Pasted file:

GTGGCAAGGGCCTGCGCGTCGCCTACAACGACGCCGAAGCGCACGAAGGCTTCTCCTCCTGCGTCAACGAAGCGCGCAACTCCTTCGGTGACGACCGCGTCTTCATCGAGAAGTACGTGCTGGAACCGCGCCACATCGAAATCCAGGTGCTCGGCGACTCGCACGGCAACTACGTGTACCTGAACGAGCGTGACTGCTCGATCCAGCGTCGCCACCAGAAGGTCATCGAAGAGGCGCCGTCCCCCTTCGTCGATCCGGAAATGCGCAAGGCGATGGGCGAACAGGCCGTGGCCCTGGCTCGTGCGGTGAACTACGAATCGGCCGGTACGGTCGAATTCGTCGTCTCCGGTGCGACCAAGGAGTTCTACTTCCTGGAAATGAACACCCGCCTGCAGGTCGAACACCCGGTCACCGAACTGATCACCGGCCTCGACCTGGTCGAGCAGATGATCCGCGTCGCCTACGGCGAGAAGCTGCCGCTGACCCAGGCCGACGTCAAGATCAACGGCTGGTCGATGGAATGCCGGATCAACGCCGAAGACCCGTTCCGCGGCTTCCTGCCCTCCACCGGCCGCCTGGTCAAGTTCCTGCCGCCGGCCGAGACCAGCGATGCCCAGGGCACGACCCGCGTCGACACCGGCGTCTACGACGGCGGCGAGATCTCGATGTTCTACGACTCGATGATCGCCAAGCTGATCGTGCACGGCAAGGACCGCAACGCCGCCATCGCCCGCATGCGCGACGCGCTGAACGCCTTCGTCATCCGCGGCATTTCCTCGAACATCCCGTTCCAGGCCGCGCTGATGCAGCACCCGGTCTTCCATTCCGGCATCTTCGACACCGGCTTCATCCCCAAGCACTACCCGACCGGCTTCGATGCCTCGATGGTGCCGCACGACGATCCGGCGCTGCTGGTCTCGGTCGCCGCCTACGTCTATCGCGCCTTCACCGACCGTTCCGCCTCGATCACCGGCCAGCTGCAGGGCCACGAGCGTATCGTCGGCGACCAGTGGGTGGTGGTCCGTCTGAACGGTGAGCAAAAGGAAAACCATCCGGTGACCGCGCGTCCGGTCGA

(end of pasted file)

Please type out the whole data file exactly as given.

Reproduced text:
GTGGCAAGGGCCTGCGCGTCGCCTACAACGACGCCGAAGCGCACGAAGGCTTCTCCTCCTGCGTCAACGAAGCGCGCAACTCCTTCGGTGACGACCGCGTCTTCATCGAGAAGTACGTGCTGGAACCGCGCCACATCGAAATCCAGGTGCTCGGCGACTCGCACGGCAACTACGTGTACCTGAACGAGCGTGACTGCTCGATCCAGCGTCGCCACCAGAAGGTCATCGAAGAGGCGCCGTCCCCCTTCGTCGATCCGGAAATGCGCAAGGCGATGGGCGAACAGGCCGTGGCCCTGGCTCGTGCGGTGAACTACGAATCGGCCGGTACGGTCGAATTCGTCGTCTCCGGTGCGACCAAGGAGTTCTACTTCCTGGAAATGAACACCCGCCTGCAGGTCGAACACCCGGTCACCGAACTGATCACCGGCCTCGACCTGGTCGAGCAGATGATCCGCGTCGCCTACGGCGAGAAGCTGCCGCTGACCCAGGCCGACGTCAAGATCAACGGCTGGTCGATGGAATGCCGGATCAACGCCGAAGACCCGTTCCGCGGCTTCCTGCCCTCCACCGGCCGCCTGGTCAAGTTCCTGCCGCCGGCCGAGACCAGCGATGCCCAGGGCACGACCCGCGTCGACACCGGCGTCTACGACGGCGGCGAGATCTCGATGTTCTACGACTCGATGATCGCCAAGCTGATCGTGCACGGCAAGGACCGCAACGCCGCCATCGCCCGCATGCGCGACGCGCTGAACGCCTTCGTCATCCGCGGCATTTCCTCGAACATCCCGTTCCAGGCCGCGCTGATGCAGCACCCGGTCTTCCATTCCGGCATCTTCGACACCGGCTTCATCCCCAAGCACTACCCGACCGGCTTCGATGCCTCGATGGTGCCGCACGACGATCCGGCGCTGCTGGTCTCGGTCGCCGCCTACGTCTATCGCGCCTTCACCGACCGTTCCGCCTCGATCACCGGCCAGCTGCAGGGCCACGAGCGTATCGTCGGCGACCAGTGGGTGGTGGTCCGTCTGAACGGTGAGCAAAAGGAAAACCATCCGGTGACCGCGCGTCCGGTCGA